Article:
The incident resulted in Marichal's suspension. But it was well worth it. Dodger fans still hate Juan Marichal for the incident. For us Giants fans, however, it is a reminder of how you don't screw with the Gents and walk away from it.
Dodger fans remain angry to this day because, despite all their claims to toughness, a Dodger has never come close to getting the up on a Giant like what happened on that day.
IV. Barry Bonds Broke the All-Time Homerun Record as a Giant and at AT&T.
Barry Bonds is amazing. Steroids or no steroids. The man simply is one of the greatest baseball players of all-time, and he is someone the Dodgers love to hate. Why? Because he beat the crap out of them for years. Dodger fans loved to call Barry a cheater during his tenure with the Giants. They refused to acknowledge he is the Homerun King. They always complained about how he was rude with the media.
Yet, now the Dodgers curiously have their own steroid-riddled outfielder. And suddenly that is okay.
No matter: the bottom line is Barry Bonds has more homeruns than any other player in the history of baseball (with the exception of that Japanese guy, but he doesn't count since they play in Little League parks in Japan).
The Dodgers have nothing comparable to put up against the Giants.
And that makes them sad.
IV. Our Classic Song Is Better than Theirs.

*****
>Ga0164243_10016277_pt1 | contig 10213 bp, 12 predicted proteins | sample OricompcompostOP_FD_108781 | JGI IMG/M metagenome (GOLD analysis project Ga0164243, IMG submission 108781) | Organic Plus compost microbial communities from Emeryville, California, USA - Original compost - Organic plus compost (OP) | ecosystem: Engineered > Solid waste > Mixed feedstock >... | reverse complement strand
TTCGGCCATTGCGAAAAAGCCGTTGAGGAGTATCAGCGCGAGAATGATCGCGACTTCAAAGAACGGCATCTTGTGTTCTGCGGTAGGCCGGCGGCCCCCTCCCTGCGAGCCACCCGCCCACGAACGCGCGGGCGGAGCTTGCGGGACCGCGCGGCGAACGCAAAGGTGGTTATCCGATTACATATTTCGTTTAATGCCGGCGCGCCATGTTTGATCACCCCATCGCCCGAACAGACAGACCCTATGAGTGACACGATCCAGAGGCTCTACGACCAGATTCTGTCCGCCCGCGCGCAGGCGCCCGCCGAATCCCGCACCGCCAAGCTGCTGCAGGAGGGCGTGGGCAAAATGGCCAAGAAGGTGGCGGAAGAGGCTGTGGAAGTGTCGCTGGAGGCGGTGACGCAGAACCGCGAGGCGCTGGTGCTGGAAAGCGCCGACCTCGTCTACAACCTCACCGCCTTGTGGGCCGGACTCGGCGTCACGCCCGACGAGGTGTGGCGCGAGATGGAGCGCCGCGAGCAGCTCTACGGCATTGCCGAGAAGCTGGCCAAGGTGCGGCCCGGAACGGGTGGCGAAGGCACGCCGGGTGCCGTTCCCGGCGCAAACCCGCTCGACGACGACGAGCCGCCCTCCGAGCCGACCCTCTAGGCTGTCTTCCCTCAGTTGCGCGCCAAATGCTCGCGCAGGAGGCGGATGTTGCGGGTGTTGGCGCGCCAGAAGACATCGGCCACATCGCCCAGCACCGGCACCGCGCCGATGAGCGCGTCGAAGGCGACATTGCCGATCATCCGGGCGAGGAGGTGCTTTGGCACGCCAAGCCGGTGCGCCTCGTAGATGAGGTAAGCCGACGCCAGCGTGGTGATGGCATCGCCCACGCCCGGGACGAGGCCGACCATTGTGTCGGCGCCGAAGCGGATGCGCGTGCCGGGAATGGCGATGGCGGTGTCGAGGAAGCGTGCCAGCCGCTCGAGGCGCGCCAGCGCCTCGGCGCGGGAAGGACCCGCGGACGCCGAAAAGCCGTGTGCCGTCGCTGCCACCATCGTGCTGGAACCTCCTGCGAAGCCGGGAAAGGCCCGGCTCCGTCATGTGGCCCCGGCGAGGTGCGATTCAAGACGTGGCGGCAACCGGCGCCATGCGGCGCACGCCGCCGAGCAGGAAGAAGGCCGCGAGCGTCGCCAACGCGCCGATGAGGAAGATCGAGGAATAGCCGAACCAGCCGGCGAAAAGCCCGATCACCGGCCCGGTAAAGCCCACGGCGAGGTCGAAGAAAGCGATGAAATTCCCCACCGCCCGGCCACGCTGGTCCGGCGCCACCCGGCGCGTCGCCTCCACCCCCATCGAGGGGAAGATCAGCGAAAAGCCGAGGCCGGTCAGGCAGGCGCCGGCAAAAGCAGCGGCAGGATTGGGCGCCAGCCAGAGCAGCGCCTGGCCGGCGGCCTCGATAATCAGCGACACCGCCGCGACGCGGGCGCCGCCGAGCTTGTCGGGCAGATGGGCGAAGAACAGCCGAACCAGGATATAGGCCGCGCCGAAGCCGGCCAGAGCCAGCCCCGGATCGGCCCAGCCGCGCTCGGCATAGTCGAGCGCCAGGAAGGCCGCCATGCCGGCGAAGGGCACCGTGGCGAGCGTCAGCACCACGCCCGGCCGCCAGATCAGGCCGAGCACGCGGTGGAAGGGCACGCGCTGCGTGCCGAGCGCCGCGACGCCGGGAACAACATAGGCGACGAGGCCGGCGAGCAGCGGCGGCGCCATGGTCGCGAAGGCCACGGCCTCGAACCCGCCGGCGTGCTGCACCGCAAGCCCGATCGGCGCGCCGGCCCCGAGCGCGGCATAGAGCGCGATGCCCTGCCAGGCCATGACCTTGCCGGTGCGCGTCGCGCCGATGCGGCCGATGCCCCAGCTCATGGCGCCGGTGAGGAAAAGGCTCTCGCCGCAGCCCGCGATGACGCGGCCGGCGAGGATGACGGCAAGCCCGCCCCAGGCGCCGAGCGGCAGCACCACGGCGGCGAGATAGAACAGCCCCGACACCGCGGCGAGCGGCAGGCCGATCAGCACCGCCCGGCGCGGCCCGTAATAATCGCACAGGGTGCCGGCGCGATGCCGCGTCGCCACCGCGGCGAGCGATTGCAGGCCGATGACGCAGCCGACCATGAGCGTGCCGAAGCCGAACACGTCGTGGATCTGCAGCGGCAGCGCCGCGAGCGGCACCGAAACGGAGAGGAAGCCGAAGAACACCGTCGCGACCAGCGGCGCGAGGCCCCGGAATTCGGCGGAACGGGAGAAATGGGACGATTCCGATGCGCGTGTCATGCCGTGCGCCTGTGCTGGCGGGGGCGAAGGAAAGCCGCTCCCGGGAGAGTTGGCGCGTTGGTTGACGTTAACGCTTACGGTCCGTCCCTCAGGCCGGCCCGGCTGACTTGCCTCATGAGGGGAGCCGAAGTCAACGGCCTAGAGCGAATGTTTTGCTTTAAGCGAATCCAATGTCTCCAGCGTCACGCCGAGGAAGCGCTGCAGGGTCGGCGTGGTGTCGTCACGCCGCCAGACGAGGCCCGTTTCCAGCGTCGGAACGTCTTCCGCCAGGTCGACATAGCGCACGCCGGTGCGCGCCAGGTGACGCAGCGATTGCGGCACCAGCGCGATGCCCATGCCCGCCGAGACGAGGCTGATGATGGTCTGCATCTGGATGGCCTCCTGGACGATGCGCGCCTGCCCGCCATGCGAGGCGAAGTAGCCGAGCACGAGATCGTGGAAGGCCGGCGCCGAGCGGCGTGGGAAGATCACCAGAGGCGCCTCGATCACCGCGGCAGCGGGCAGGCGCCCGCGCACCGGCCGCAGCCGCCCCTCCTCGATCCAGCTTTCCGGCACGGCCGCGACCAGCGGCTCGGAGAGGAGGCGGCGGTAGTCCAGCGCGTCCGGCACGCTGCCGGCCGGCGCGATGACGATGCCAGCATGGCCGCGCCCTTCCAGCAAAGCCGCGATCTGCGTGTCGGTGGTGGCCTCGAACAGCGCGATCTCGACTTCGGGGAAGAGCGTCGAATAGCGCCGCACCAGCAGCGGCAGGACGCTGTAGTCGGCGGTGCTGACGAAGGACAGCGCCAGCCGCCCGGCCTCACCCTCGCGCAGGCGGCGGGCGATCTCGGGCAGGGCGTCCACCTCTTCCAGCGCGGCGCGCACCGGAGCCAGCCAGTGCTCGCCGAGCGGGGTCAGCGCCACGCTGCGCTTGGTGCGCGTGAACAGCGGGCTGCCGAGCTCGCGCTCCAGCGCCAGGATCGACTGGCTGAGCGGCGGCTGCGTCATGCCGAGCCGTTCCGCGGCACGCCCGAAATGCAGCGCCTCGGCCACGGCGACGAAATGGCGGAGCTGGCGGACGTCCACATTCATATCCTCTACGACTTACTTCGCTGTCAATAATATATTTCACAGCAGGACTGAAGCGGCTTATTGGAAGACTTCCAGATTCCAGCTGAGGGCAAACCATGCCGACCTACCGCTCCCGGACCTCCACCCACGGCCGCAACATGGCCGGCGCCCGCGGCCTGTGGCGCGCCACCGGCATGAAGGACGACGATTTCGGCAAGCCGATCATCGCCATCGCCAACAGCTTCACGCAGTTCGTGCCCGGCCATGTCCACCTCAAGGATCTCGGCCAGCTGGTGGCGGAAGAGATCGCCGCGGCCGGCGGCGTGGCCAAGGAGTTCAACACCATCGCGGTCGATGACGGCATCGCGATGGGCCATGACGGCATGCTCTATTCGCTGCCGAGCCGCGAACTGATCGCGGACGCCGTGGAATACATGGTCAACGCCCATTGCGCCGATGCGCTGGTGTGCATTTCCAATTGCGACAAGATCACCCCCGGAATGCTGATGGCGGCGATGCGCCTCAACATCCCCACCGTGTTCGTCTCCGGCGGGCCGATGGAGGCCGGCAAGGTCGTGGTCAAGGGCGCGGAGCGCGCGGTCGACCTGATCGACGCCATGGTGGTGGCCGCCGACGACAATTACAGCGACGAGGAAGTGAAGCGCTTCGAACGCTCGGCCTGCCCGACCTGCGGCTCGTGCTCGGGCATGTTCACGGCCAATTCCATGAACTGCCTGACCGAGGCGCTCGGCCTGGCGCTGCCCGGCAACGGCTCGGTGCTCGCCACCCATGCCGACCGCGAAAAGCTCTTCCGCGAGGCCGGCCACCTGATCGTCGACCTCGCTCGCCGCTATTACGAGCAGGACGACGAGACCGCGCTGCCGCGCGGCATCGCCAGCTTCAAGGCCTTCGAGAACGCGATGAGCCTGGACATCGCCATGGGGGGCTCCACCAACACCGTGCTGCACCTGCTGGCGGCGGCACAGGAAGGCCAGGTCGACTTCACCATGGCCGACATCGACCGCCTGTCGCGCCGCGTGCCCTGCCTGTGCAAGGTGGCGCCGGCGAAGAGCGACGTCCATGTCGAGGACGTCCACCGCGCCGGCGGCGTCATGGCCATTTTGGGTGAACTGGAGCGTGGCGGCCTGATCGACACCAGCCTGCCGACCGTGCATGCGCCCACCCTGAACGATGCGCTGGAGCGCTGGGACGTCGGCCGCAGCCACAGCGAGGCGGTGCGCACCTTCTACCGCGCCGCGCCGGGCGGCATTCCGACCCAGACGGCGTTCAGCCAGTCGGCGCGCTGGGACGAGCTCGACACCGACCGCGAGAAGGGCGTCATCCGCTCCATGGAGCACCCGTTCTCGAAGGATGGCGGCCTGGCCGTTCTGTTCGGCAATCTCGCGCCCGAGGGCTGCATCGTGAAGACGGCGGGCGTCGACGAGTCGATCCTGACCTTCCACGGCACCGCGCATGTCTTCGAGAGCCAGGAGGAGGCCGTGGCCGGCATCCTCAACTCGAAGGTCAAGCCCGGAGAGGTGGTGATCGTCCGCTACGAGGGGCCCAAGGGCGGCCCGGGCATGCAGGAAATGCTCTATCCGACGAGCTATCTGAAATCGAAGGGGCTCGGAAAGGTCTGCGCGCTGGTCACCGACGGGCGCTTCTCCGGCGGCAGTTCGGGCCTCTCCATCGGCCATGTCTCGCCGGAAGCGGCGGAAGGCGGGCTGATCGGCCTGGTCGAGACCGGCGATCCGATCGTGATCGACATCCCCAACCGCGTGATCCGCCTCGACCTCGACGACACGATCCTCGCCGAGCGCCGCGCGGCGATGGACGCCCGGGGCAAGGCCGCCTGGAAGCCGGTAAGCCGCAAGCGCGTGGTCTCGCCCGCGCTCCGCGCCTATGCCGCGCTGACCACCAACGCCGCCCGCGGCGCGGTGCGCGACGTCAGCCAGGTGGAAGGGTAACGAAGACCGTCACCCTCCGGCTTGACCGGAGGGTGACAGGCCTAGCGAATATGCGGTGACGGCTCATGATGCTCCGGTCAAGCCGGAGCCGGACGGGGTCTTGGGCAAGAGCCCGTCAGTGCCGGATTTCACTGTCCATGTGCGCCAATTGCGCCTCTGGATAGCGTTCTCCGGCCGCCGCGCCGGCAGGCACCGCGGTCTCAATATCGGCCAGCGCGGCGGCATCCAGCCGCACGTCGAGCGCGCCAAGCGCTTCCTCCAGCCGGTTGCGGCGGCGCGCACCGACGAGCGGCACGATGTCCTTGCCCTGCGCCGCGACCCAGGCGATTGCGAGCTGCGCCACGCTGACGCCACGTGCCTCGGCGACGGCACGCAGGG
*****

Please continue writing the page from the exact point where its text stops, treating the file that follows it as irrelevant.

"When the Giants Come to Town" is simply better than "D-O-D-G-E-R-S."
Nothing else needs to be said about that.
V. Tommy Lasorda.
I am not comparing Lasorda to anyone.
I'm just glad he never was part of the Giants organization.
VI. Giants Fans Actually Show up for Games.
I wrote about this in a previous post. Per capita, more Giants fans show up for their team's home games than do Dodger fans for their home games.
Sad but true.
Maybe if they didn't play over a latrine in a hot ravine they would have more people show up for their games in LA.
VII. The Shot Heard Round the World.
The year is 1951. The Giants were down and out mid-way through the season. The Giants were 13.5 games behind the hated Dodgers and it looked like all was lost. However, the Gents were able to pull off a 16-game winning streak and at the end of the season they forced a three-game tie-breaker playoff.
The Giants won the first game at Ebbets Field. From there, they went back to the Polo Grounds where they would play the last two games of the series. The Dodgers won game 2. So, it all came down to game 3.
The Dodgers started off well. By the bottom on the ninth, the Dodgers were ahead 4 runs to 1. The Giants managed to score one run, and ended up with two men on base. The score was 4 to 2, Dodgers favor, when Bobbby Thompson came up to bat. On the second pitch of the at-bat, Thompson ripped the ball into the stands, getting a walk-off three-run homerun. It was called the shot heard round the world. There is probably no other moment in baseball history as iconic as this one. The announcer that day was so shocked and overcome all he could muster to say was "The Giants win the pennant! The Giants win the pennant! The Giants win the pennant!"
In 2001 it was reported that the Giants actually had a coach sitting in the stands with a telescope spying on the Dodgers in order to steal signs. Ever since this was revealed, Dodger fans act as if this moment somehow is cheapened or "doesn't count." Unfortunately, Dodger fans fail to note that sign-stealing was not against the rules of baseball at the time, and was in fact a common practice.
Plus, if your signs get stolen, too f'n bad.
Play harder next time.